Napier Street is set to look a whole lot different in the future thanks to a long standing plan to revitalize part of the street and to bring more tourists into town.
The new plan envisions Napier Street’s modern buildings be demolished or their facades modified to resemble building styles from no later than 1960 to tap into the historical market.
This plan has come about after many months of meticulous assessment and then coming to the conclusion that most of Deniliquin’s pre 1960 buildings or replicas of them are still intact in the top section of street making it the perfect place to try get more dollars from tourists.
The old Dublin Hotel is expected live again for the first time since it was closed down in the early 1920’s, future patrons can visit the recreated hotel safe in the knowledge that they won’t get caught and fined for taking away a drink on a Sunday or being on premises after hours like many locals did back in the day.
The Federal Hotel won’t need too much done on the outside as most of it is still looking like it was in the late 1920’s when it got its current day look though the arch (between ‘Hotel’ and ‘Deniliquin’ is now nice and flat.
Deniliquin’s thirst for motoring will be somewhat quenched with the old Deniliquin Motor Company building once again being a hub for cars this time it will be for museum that will showcase some of the makes that used to be sold from that location, the building paint will also be scrubbed off to give it that original look.
The Commonwealth Bank will be approached with hopes their modern signs will be replaced with ones from their past to fit in with the theme and avoid any costly moves to another street.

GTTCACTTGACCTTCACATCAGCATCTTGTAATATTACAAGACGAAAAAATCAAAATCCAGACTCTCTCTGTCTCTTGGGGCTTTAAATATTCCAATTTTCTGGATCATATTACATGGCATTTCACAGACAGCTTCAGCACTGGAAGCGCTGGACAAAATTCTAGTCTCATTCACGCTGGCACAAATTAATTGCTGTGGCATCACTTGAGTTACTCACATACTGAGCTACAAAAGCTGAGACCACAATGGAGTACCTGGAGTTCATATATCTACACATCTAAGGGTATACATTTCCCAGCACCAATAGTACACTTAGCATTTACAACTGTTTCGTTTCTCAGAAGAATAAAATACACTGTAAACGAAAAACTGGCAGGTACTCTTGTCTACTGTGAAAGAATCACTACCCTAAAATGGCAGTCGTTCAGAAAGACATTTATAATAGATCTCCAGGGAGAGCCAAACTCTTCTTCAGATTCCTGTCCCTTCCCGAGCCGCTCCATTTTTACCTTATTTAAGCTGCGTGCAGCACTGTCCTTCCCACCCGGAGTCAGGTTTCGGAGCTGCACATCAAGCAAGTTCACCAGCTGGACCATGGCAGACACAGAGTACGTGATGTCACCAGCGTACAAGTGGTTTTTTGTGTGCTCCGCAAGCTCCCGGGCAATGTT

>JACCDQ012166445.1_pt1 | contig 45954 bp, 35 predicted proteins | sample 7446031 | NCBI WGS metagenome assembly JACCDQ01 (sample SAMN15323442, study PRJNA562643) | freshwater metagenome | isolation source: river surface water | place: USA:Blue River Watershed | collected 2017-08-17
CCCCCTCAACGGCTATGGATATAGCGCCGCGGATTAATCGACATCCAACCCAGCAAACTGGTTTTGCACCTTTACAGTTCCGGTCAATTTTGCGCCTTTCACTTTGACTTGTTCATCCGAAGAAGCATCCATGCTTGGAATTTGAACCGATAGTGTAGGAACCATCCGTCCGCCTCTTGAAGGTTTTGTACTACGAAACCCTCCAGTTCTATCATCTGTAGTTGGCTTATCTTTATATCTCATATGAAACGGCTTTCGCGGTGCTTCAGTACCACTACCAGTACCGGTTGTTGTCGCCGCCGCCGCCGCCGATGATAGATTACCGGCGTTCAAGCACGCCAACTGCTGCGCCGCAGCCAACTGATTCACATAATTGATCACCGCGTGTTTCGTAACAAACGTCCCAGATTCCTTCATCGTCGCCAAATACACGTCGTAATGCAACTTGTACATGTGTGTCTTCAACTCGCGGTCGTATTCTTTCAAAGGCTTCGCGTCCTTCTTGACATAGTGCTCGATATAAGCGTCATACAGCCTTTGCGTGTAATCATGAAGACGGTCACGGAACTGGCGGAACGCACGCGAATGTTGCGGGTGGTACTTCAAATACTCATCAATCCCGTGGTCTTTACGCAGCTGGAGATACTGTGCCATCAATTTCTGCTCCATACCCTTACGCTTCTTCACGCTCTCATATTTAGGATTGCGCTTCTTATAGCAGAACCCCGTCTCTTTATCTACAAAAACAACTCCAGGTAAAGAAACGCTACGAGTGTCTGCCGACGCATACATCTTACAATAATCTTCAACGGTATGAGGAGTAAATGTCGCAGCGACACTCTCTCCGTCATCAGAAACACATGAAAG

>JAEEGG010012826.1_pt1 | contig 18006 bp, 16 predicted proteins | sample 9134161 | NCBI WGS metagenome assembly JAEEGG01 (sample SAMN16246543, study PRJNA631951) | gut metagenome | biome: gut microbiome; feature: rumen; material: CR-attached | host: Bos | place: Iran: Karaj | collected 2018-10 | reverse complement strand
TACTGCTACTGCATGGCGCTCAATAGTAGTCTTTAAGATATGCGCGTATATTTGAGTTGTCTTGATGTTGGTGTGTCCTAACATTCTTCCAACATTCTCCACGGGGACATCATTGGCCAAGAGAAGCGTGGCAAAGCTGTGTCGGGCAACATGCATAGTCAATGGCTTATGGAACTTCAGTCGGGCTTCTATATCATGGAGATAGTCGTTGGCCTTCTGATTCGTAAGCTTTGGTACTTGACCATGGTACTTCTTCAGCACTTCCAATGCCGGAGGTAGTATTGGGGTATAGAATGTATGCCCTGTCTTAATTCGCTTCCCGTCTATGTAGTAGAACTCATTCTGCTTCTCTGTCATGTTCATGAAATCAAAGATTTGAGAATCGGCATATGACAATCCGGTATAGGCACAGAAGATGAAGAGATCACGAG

The town’s large collection of historical photographs will help developers and planners come up with the right mix of building looks to ensure a spectacular look that will please both locals and tourists.
The replacing or modifications to building facades may limit the amount of demolition needed which will save money and the saved money is expected to go towards filling in pot holes and other abnormalities in our roads and footpaths.
It is still unknown whether the section of road that in the buildings area will be closed to give the section a limit on modern technology.
It is also yet to be seen if this idea will be enthusiastically received by the public as people are still pretty miffed about the costs of Christmas, the ERC’s $600,000 portable and leased office and the Visit Deni site whose large cost to make and promote gives tourists places to go that are long shut down.
The starting date for construction to start on this new tourist attraction is never as this is our April Fools Day effort for 2018, thank you very much for reading.